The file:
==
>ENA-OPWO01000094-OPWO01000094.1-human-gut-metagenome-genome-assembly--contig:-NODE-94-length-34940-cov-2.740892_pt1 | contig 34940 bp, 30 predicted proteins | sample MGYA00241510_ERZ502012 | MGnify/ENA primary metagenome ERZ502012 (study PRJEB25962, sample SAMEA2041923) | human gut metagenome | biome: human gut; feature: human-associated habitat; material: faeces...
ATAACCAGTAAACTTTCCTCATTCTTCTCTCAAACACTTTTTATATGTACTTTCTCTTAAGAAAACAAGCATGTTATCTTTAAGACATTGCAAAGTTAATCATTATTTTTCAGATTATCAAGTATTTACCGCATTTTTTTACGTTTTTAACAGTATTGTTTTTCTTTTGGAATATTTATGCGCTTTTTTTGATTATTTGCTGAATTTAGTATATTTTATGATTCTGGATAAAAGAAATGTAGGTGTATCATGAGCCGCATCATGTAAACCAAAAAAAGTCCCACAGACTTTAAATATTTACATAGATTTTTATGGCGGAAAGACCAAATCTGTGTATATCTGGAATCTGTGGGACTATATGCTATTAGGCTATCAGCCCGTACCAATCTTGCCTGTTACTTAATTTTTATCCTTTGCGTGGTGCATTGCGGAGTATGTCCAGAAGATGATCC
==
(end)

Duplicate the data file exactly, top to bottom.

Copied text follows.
>ENA-OPWO01000094-OPWO01000094.1-human-gut-metagenome-genome-assembly--contig:-NODE-94-length-34940-cov-2.740892_pt1 | contig 34940 bp, 30 predicted proteins | sample MGYA00241510_ERZ502012 | MGnify/ENA primary metagenome ERZ502012 (study PRJEB25962, sample SAMEA2041923) | human gut metagenome | biome: human gut; feature: human-associated habitat; material: faeces...
ATAACCAGTAAACTTTCCTCATTCTTCTCTCAAACACTTTTTATATGTACTTTCTCTTAAGAAAACAAGCATGTTATCTTTAAGACATTGCAAAGTTAATCATTATTTTTCAGATTATCAAGTATTTACCGCATTTTTTTACGTTTTTAACAGTATTGTTTTTCTTTTGGAATATTTATGCGCTTTTTTTGATTATTTGCTGAATTTAGTATATTTTATGATTCTGGATAAAAGAAATGTAGGTGTATCATGAGCCGCATCATGTAAACCAAAAAAAGTCCCACAGACTTTAAATATTTACATAGATTTTTATGGCGGAAAGACCAAATCTGTGTATATCTGGAATCTGTGGGACTATATGCTATTAGGCTATCAGCCCGTACCAATCTTGCCTGTTACTTAATTTTTATCCTTTGCGTGGTGCATTGCGGAGTATGTCCAGAAGATGATCC